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dc.contributor.authorTrancik, Jessika E.
dc.contributor.authorMiotti, Marco Alexander
dc.contributor.authorSupran, Geoffrey J
dc.contributor.authorKim, Ella J
dc.date.accessioned2018-05-15T19:47:03Z
dc.date.available2018-05-15T19:47:03Z
dc.date.issued2016-09
dc.date.submitted2016-05
dc.identifier.issn0013-936X
dc.identifier.issn1520-5851
dc.identifier.urihttp://hdl.handle.net/1721.1/115382
dc.description.abstractMeeting global climate change mitigation goals will likely require that transportation-related greenhouse gas emissions begin to decline within the next two decades and then continue to fall. A variety of vehicle technologies and fuels are commercially available to consumers today that can reduce the emissions of the transportation sector. Yet what are the best options, and do any suffice to meet climate policy targets? Here, we examine the costs and carbon intensities of 125 light-duty vehicle models on the U.S. market today and evaluate these models against U.S. emission-reduction targets for 2030, 2040, and 2050 that are compatible with the goal of limiting mean global temperature rise to 2 °C above preindustrial levels. Our results show that consumers are not required to pay more for a low-carbon-emitting vehicle. Across the diverse set of vehicle models and powertrain technologies examined, a clean vehicle is usually a low-cost vehicle. Although the average carbon intensity of vehicles sold in 2014 exceeds the climate target for 2030 by more than 50%, we find that most hybrid and battery electric vehicles available today meet this target. By 2050, only electric vehicles supplied with almost completely carbon-free electric power are expected to meet climate-policy targets.en_US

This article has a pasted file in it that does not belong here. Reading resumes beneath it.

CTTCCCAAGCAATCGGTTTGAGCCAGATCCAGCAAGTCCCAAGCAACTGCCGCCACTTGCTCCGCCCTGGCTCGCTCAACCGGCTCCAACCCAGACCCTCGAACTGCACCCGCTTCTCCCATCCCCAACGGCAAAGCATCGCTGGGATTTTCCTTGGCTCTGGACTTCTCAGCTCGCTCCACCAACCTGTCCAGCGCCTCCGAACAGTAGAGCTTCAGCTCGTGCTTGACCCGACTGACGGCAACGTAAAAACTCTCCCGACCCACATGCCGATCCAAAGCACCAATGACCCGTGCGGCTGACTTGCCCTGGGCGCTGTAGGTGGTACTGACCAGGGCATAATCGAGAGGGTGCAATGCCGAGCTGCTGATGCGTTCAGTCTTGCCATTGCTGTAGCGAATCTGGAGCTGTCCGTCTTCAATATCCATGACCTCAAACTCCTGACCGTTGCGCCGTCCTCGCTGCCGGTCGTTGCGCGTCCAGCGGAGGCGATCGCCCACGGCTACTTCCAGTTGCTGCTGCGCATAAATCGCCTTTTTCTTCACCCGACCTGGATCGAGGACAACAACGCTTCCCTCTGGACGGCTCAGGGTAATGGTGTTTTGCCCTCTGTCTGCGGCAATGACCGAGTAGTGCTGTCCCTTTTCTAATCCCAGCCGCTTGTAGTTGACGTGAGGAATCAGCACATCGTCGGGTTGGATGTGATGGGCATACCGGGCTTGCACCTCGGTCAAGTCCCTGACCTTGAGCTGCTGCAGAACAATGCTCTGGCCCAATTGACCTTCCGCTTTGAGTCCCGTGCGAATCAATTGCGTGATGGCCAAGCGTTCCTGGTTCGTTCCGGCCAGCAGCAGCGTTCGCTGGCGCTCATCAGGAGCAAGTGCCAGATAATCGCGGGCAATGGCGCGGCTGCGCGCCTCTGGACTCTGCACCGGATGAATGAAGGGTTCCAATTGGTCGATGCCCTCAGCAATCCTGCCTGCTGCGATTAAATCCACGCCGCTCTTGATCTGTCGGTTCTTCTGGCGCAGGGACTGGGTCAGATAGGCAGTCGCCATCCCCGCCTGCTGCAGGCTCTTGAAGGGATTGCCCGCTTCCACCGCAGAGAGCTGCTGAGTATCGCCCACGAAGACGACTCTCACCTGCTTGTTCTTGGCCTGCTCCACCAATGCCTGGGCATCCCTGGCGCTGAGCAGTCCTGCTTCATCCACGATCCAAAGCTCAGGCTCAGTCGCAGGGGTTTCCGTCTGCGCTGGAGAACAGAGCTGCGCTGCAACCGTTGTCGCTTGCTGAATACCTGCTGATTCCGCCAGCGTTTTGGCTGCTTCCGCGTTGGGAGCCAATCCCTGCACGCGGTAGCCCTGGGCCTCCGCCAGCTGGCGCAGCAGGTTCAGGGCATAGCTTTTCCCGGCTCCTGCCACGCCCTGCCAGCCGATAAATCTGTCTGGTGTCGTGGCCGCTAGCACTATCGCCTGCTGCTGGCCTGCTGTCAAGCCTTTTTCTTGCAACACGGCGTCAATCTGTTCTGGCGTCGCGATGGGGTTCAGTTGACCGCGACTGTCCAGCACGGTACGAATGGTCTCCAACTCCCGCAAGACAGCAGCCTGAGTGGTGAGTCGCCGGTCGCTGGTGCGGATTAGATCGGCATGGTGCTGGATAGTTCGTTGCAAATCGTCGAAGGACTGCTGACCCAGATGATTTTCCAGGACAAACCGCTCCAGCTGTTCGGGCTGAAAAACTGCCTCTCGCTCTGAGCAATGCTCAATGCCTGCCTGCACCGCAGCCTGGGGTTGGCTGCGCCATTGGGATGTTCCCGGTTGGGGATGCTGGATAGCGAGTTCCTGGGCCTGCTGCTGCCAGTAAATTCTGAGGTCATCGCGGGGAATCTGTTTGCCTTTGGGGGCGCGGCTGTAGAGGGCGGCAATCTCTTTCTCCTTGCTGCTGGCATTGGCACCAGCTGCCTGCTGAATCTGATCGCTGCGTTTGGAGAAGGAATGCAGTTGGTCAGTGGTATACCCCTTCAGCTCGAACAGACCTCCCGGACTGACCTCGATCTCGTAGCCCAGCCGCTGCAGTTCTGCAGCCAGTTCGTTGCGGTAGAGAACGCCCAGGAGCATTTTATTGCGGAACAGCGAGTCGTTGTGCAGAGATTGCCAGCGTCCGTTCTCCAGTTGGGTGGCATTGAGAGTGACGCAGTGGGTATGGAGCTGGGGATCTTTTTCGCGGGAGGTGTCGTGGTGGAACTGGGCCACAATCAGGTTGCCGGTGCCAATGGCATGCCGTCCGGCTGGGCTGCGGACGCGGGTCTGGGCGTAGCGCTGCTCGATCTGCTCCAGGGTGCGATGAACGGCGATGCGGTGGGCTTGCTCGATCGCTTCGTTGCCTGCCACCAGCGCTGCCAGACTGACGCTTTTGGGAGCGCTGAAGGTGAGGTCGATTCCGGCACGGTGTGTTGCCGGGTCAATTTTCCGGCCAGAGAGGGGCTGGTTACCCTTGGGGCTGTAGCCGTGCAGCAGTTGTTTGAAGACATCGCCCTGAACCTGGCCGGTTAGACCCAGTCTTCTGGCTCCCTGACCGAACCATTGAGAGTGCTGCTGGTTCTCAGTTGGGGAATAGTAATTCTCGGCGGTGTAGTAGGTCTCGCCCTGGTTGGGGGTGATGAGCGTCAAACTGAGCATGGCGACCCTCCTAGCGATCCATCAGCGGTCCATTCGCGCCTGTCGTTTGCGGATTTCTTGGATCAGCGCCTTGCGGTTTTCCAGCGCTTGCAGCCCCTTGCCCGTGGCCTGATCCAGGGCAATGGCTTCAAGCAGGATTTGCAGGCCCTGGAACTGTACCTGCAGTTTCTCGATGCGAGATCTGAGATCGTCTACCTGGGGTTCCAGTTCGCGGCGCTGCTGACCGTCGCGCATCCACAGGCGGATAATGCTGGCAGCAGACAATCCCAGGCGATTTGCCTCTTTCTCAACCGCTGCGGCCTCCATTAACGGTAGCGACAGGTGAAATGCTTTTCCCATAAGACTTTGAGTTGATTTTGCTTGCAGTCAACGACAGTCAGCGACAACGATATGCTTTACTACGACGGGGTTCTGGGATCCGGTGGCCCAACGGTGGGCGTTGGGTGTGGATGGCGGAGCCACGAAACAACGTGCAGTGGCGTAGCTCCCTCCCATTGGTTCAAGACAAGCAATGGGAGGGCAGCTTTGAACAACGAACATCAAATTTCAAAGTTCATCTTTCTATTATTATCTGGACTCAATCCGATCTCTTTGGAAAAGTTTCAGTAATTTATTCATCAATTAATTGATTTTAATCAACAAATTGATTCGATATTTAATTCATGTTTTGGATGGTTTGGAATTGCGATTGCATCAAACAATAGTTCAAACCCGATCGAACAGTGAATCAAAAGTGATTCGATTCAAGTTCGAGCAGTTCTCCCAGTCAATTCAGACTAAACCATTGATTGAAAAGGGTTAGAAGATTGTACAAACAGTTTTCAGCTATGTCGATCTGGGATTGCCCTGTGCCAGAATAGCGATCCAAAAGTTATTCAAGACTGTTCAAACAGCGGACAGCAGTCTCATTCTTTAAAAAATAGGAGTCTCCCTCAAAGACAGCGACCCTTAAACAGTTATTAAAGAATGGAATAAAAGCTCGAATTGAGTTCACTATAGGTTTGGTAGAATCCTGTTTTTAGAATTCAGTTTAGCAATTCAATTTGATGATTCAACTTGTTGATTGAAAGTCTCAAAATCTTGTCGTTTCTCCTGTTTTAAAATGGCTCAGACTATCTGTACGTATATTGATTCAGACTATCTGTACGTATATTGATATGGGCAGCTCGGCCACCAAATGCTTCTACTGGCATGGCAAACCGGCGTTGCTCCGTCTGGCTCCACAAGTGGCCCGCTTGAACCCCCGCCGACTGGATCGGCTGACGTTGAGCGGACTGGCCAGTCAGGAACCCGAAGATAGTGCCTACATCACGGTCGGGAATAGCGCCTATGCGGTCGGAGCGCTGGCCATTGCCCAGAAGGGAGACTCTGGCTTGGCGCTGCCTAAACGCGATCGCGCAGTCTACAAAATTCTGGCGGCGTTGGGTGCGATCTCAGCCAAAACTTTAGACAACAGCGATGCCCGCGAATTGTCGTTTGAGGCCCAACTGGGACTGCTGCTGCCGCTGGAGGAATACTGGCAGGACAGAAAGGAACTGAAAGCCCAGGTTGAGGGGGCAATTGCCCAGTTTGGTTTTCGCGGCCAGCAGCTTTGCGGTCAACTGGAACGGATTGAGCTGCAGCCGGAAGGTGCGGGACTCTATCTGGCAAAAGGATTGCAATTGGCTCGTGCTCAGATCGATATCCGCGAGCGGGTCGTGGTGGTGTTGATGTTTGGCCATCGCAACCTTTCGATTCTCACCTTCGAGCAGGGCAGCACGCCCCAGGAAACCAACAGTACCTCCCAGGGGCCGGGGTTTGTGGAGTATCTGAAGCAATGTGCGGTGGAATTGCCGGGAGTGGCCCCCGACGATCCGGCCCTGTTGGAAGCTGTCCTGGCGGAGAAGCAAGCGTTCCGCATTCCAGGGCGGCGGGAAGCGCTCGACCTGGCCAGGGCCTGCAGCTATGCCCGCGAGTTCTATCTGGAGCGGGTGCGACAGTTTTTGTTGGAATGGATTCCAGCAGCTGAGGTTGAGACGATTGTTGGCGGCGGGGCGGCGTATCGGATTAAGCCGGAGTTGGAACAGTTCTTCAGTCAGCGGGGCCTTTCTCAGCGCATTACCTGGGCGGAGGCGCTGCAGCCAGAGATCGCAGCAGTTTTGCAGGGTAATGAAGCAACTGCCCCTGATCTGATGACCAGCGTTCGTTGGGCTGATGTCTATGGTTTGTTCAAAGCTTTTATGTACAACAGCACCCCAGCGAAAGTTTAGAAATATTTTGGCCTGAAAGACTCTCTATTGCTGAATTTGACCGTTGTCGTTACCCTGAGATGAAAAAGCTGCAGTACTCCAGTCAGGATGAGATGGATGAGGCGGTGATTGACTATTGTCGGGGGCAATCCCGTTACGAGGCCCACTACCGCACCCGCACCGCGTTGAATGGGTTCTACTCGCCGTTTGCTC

dc.publisherAmerican Chemical Society (ACS)en_US
dc.relation.isversionofhttp://dx.doi.org/10.1021/ACS.EST.6B00177en_US
dc.rightsArticle is made available in accordance with the publisher's policy and may be subject to US copyright law. Please refer to the publisher's site for terms of use.en_US
dc.sourceACSen_US
dc.titlePersonal Vehicles Evaluated against Climate Change Mitigation Targetsen_US
dc.typeArticleen_US
dc.identifier.citationMiotti, Marco et al. “Personal Vehicles Evaluated Against Climate Change Mitigation Targets.” Environmental Science & Technology 50, 20 (September 2016): 10795–10804 © 2016 American Chemical Societyen_US
dc.contributor.departmentMassachusetts Institute of Technology. Department of Materials Science and Engineeringen_US
dc.contributor.departmentMassachusetts Institute of Technology. Department of Urban Studies and Planningen_US
dc.contributor.departmentMassachusetts Institute of Technology. Institute for Data, Systems, and Societyen_US
dc.contributor.mitauthorMiotti, Marco Alexander
dc.contributor.mitauthorSupran, Geoffrey J
dc.contributor.mitauthorKim, Ella J
dc.relation.journalEnvironmental Science & Technologyen_US
dc.eprint.versionFinal published versionen_US
dc.type.urihttp://purl.org/eprint/type/JournalArticleen_US
eprint.statushttp://purl.org/eprint/status/PeerRevieweden_US
dc.date.updated2018-05-15T17:02:42Z
dspace.orderedauthorsMiotti, Marco; Supran, Geoffrey J.; Kim, Ella J.; Trancik, Jessika E.en_US
dspace.embargo.termsNen_US
dc.identifier.orcidhttps://orcid.org/0000-0003-4458-6253
dc.identifier.orcidhttps://orcid.org/0000-0002-3846-1633
dc.identifier.orcidhttps://orcid.org/0000-0001-9177-341X
mit.licensePUBLISHER_POLICYen_US


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